Secretary of Education Betsy DeVos says she wants changes to how campuses pursue sexual misconduct claims, saying, "That starts with having clear policies and fair processes that every student can rely on. Every survivor of sexual violence must be taken seriously, and every student accused of sexual misconduct must know that guilt is not predetermined.”

Does overhaul of campus sexual misconduct rules hurt victims?

As expected, U.S. Secretary of Education Betsy DeVos today proposed new guidelines on how campuses investigate and decide sexual misconduct allegations. Her proposals narrow the definition of sexual harassment and allow accused students to cross-examine their accusers through a third-party.

"Throughout this process, my focus was, is, and always will be on ensuring that every student can learn in a safe and nurturing environment," said DeVos in a statement. "That starts with having clear policies and fair processes that every student can rely on. Every survivor of sexual violence must be taken seriously, and every student accused of sexual misconduct must know that guilt is not predetermined. We can, and must, condemn sexual violence and punish those who perpetrate it, while ensuring a fair grievance process. Those are not mutually exclusive ideas. They are the very essence of how Americans understand justice to function."

Now that the department has released its proposed overhaul to Title IX, a law protecting people from gender discrimination in programs or activities that receive federal funds, the public has 60 days to comment. Advocates for victims of sexual abuse offered immediate rebukes to the DeVos revamping, which they contend will lead to fewer victims coming forward.  

The rewrite of the Obama-era guidelines would elevate the evidence required to substantiate wrongdoing from a "preponderance” to "clear and convincing," which is a higher standard. It’s clear from the proposed changes that DeVos took to heart complaints of parents, including some in Georgia, that their sons were wrongfully accused and had little opportunity to challenge the accusation. The overhaul permits students to bring in third-party representatives such as attorneys to conduct cross-examinations. 

In a statement, the federal Ed Department said: "The proposed rule would require schools to apply basic due process protections for students, including a presumption of innocence throughout the grievance process; written notice of allegations and an equal opportunity to review all evidence collected; and the right to cross-examination, subject to 'rape shield' protections.”

While sexual harassment had been broadly defined as “unwelcome conduct of a sexual nature,” the proposal narrows the scope and identifies three categories:

-Unwelcome conduct on the basis of sex that is so severe, pervasive and objectively offensive that it effectively denies a person equal access to the school’s education program or activity.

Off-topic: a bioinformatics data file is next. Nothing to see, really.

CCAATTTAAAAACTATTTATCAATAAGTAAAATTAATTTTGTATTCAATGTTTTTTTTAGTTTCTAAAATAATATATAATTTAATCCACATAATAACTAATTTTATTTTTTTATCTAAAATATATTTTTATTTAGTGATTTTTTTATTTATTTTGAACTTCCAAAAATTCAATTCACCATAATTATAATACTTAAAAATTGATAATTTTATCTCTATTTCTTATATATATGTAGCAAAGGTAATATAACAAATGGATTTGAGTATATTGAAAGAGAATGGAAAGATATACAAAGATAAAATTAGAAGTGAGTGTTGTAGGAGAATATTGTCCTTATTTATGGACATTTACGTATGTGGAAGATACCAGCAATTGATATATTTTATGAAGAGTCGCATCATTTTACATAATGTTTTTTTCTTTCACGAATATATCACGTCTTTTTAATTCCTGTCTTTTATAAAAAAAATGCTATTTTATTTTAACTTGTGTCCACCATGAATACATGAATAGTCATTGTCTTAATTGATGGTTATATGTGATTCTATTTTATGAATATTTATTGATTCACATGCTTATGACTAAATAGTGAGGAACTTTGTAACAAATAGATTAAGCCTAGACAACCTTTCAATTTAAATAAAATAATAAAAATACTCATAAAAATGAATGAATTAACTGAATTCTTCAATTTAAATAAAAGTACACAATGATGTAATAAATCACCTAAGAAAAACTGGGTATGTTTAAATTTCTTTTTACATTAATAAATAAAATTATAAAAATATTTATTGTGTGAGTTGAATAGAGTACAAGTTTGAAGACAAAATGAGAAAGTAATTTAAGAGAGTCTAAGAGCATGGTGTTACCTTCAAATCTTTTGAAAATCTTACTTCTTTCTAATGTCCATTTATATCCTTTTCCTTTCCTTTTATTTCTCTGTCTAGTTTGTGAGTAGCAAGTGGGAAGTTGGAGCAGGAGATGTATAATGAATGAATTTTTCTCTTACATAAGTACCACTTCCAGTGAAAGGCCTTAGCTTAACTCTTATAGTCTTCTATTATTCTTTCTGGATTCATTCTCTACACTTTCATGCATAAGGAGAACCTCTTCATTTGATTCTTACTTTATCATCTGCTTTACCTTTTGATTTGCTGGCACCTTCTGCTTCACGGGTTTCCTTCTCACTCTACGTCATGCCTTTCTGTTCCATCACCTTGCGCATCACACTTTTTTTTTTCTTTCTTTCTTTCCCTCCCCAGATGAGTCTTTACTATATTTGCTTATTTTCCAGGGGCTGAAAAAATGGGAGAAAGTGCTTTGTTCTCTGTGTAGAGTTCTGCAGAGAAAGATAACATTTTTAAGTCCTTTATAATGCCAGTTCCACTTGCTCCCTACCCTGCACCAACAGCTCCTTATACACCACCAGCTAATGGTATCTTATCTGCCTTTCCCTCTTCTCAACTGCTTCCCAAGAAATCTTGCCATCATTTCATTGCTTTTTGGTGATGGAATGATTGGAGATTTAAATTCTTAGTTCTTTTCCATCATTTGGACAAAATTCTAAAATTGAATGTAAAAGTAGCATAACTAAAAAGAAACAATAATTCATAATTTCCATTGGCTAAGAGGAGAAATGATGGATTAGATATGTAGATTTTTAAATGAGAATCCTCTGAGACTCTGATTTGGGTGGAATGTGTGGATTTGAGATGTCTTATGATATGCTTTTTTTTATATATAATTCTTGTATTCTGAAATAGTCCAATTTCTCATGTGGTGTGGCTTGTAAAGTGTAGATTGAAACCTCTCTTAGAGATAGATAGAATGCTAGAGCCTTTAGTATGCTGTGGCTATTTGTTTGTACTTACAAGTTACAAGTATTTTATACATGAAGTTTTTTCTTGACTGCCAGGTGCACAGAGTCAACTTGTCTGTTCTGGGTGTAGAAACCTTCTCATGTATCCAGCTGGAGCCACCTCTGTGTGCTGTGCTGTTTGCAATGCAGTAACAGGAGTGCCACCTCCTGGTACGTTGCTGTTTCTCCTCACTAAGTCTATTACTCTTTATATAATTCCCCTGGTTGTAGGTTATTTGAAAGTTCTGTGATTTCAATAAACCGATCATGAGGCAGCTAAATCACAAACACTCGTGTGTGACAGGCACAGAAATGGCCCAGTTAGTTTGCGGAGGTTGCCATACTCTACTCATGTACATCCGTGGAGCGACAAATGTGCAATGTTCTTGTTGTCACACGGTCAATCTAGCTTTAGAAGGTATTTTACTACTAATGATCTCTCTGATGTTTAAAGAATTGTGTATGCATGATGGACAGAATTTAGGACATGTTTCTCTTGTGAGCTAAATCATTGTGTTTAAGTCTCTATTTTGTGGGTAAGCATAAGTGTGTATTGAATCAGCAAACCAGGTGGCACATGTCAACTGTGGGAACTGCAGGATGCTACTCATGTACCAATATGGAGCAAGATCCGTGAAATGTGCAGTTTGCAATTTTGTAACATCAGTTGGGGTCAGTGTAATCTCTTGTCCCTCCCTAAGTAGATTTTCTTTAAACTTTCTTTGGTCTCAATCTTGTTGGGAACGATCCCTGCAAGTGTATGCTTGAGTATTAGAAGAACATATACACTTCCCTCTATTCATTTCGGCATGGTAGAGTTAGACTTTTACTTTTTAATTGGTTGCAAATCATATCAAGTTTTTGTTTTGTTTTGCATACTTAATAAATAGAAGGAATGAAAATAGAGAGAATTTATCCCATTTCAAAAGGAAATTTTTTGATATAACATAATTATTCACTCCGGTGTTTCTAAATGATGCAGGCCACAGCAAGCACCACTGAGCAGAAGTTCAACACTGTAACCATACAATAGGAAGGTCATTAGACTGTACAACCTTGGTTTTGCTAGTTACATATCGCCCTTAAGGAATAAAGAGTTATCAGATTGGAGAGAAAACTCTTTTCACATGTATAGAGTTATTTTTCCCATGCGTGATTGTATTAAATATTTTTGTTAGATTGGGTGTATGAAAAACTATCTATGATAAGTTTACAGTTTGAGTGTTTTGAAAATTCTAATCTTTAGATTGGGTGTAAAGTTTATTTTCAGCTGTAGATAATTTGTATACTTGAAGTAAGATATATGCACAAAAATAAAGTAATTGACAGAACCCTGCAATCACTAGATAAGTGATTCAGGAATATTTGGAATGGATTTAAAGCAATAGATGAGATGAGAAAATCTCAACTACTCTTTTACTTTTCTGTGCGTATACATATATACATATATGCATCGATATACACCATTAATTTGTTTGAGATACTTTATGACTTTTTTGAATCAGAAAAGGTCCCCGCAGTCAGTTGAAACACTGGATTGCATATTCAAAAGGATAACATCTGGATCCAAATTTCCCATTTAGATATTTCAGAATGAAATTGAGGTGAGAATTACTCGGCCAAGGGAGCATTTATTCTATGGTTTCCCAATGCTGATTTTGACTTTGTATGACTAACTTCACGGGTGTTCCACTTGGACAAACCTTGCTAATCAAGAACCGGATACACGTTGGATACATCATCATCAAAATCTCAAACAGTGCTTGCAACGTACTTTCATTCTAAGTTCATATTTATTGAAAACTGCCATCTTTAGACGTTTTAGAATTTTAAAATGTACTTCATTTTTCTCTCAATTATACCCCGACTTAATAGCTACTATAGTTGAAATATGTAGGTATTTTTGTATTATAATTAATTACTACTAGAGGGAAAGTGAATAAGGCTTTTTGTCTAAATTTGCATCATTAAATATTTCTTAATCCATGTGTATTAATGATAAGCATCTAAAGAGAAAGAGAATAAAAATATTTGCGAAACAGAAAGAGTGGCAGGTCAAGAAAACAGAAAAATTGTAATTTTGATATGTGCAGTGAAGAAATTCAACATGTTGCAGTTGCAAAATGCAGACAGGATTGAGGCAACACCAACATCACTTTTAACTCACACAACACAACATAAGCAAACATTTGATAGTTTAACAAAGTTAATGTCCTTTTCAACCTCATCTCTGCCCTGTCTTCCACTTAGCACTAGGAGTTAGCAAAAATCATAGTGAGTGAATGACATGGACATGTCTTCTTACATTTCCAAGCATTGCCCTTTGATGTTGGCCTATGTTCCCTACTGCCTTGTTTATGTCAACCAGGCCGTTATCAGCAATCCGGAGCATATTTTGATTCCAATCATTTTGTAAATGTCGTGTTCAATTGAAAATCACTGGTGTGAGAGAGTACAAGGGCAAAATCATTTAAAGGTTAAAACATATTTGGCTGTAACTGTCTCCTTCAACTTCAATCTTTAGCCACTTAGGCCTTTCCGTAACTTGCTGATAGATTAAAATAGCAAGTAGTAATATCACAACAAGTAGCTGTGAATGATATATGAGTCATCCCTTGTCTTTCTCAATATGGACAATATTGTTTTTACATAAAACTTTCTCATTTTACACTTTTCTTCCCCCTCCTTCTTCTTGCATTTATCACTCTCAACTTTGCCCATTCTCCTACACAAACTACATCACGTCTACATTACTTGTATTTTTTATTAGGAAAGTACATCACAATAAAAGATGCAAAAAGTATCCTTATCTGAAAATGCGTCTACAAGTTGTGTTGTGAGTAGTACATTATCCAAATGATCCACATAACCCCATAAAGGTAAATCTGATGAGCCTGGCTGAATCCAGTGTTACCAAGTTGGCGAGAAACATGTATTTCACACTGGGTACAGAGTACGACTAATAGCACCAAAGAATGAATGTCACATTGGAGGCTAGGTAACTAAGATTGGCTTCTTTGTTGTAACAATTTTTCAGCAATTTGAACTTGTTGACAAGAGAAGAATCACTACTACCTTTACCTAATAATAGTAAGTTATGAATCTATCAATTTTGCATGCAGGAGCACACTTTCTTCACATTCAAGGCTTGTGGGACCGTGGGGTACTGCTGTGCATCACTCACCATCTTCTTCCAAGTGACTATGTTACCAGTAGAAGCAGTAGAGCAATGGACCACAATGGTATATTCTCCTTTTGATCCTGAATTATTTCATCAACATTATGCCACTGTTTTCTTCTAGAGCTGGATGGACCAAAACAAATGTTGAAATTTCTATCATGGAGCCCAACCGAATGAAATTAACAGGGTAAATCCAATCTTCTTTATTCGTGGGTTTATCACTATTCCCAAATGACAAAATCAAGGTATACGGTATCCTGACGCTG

-Quid pro quo harassment such as a professor conditioning an educational benefit on a sexual act from a student. 

-Sexual assault. 

“The proposed rule, if adopted, will mean that fewer survivors will report their assaults and harassment, schools will be more dangerous, and more students will be denied their legal right to equal access to education after experiencing assault and harassment,” said National Education Association President Lily Eskelsen García. “This Trump-DeVos agenda would return schools to a time when rape, assault, and harassment were swept under the rug. Title IX is essential to protecting each student's right to equal access to education and an educational experience free from sexual violence and harassment.”

But the DeVos rewrite also drew praise. “The department’s approach seems to balance fairness and support for survivors,” said U.S. Senator Lamar Alexander, R-Tenn., chairman of the Senate’s education committee. “Under the previous administration, a single employee at the Education Department was issuing edicts to 6,000 colleges and universities on how to handle the complex and sensitive problem of sexual assault. In the meantime, colleges are still required to follow the Title IX law and the Clery Act, and Congress will continue to examine the clarity and effectiveness of those laws to keep students safe.”

Samantha Harris, vice president of procedural advocacy at the Foundation for Individual Rights in Education, a nonpartisan civil liberties organization, said, “By taking the rights of both complainants and accused students seriously, these proposed regulations make important strides toward ensuring that complaints of sexual misconduct will be neither ignored nor prejudged. FIRE has long argued that everybody on campus benefits from fundamentally fair proceedings. While not perfect, the proposed regulations indicate the federal government’s recognition that students accused of serious misconduct are entitled to meaningful due process rights, and the proposed regulations include a number of important procedural protections that will improve the integrity of the process for everyone.”

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About the Author

Maureen Downey
Maureen Downey
Maureen Downey has written editorials and opinion pieces about local, state and federal education policy since the 1990s.